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Why do we like what we like?


Landrum Kelly
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<p>I like this shot, but I'm not sure why.</p>

<p><a href="/photo/9552395&size=md">[LINK]</a></p>

<p>The grain is a bit overdone, and I have seen a lot of similar shots, but this one strikes me as a cut above. I can more often tell what I do not like about a photo than I can explain what it is that I like.</p>

<p>I am puzzled by all this. No matter what the genre, I often am at a loss to explain what it is that appeals to me in a photo. We can talk about rules of composition and other formulae for making good photos, but when it comes to analyzing what makes a particular photo appealing or compelling (or simply beautiful), I often find that I am at a loss for words. I read the forums, and I pay particular attention to those who feel compelled to write at length about what is noteworthy in this or that photo. That is fine, but most of the time all of those words do not help me understand precisely what it is in a photo that makes it special. In fact, for me, all those words really are quite often just a waste of time.</p>

<p>Can anyone out there explain what makes them like a given photo, whether their own work or someone else's? Examples would be most welcome.</p>

<p>I came to this question while thinking about an exchange on another forum, one that is still active--the thread over the issue of whether or not there is or can be anything really new in nude photography. As the discussion unfolded, it became clear that persons often seemed a bit confused when they said, "This is not new." What they really seemed to be saying was, "I don't consider this worthy of being called new." Those were not the precise words used, but that was often (not always) the message. Again, I was struck by the ease with which we explain what we do not like, but the difficulty in really explaining what it is that we do like, and why.</p>

<p>I sometimes wonder if all of the intellectualizing is mostly just a waste of time. Maybe Facebook is right after all: thumbs or thumbs down. I don't much care why people tell me that they like or dislike about one of my own photos. I just want them to cut to the chase and tell me whether they like it or not. If they say, "I like the way the light comes off the wall," I can accept that; but if they go on for several paragraphs, it's just snooze time for me. In other words, there usually are only one or two things that I can identify in a photo that make it special for me--if that.</p>

<p>--Lannie</p>

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<p>I meant to say, "Maybe Facebook is right after all: thumbs up or thumbs down." I know that that is overstated, but--for me--not by much. I sometimes wish that persons would try to explain in just twenty-five words or less what they like or do not like. I suspect that that would get to the core of what it was about the photo that caught their attention in the first place. Most of the rest of the critique (positive or negative) is all too often simply fluff.</p>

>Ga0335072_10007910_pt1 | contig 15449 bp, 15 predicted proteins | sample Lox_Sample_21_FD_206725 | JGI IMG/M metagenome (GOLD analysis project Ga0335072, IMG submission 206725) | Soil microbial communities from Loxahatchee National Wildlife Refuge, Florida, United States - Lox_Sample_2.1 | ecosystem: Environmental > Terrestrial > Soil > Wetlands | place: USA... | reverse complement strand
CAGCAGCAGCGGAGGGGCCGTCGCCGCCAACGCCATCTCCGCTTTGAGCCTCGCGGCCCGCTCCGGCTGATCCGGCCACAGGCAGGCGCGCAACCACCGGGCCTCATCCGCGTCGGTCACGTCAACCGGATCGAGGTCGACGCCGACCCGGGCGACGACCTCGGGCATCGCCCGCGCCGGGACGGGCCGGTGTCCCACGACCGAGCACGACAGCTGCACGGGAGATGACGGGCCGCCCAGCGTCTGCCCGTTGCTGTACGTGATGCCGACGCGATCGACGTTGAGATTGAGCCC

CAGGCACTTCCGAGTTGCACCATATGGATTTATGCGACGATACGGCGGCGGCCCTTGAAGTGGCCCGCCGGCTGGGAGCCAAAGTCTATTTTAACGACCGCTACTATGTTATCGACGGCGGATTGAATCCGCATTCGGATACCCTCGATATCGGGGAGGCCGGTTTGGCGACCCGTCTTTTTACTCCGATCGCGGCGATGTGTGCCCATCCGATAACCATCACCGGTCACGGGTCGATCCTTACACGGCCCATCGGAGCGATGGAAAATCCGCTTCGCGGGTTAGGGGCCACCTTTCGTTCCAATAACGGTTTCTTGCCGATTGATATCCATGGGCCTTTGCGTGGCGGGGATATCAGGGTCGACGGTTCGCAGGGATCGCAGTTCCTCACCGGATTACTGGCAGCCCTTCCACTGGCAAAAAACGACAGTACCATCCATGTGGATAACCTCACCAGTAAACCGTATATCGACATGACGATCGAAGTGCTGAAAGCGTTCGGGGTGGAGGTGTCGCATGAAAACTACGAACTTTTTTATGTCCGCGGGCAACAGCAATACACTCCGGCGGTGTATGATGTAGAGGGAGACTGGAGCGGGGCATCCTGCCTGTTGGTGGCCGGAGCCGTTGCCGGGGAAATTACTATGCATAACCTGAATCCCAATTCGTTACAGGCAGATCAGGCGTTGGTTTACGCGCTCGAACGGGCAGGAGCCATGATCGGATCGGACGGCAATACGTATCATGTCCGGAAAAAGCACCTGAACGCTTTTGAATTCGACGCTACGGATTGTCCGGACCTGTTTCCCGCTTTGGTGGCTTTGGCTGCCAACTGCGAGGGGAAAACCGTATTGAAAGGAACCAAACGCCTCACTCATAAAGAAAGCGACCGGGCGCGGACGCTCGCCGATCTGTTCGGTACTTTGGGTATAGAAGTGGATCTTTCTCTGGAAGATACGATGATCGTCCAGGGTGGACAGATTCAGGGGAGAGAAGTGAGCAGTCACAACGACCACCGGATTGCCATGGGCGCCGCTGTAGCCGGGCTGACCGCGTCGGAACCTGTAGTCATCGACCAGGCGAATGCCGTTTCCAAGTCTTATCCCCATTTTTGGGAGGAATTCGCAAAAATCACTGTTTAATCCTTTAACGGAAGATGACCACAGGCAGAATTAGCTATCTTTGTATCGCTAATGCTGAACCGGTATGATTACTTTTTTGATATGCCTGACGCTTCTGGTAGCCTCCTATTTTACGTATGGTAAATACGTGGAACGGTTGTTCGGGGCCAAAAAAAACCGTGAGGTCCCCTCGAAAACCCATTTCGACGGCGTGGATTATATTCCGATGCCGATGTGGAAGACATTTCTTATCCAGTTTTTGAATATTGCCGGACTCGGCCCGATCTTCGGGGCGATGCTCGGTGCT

<p>I'm not trying to be contentious here. The problem is not any particular individual or individuals. It can even be the rare person who really likes one of my photos. Just say it, friend, in a few words, and then move on. All of the verbiage does not really improve my eye, my compositional skills, etc.--with rare exceptions. If I have made technical errors, a few more words might be required to tell me how to do it better, but if the issue is finally about aesthetics, it is rarely the case that more words will add much insight, in my opinion. In general, I think that the photo pretty much speaks for itself, at least in terms of aesthetics.</p>

<p>I know that there are certainly exceptions to what I have said. There are a few photos that really are deserving of considerable analysis. I fear that they are few and far between. Most of the verbiage is unnecessary, I think--at least most of the time.</p>

<p>I am not necessarily happy to come to this conclusion. It is simply the conclusion that I have come to. Give me a volume of Eggleston or whoever. There's really no need to hang around and explain it to me. I appreciate your drawing it to my attention. Thank you for the gift. Now please just go away and let me enjoy it.</p>

<p>"Go take a picture. Your words are just getting in the way." I have never actually said that to anyone. Maybe I should.</p>

<p>--Lannie</p>

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<p>That photo you linked to doesn't do it for me. Perhaps because there is no deliberation, no discipline. I suspect that the subject has a great body, though!</p>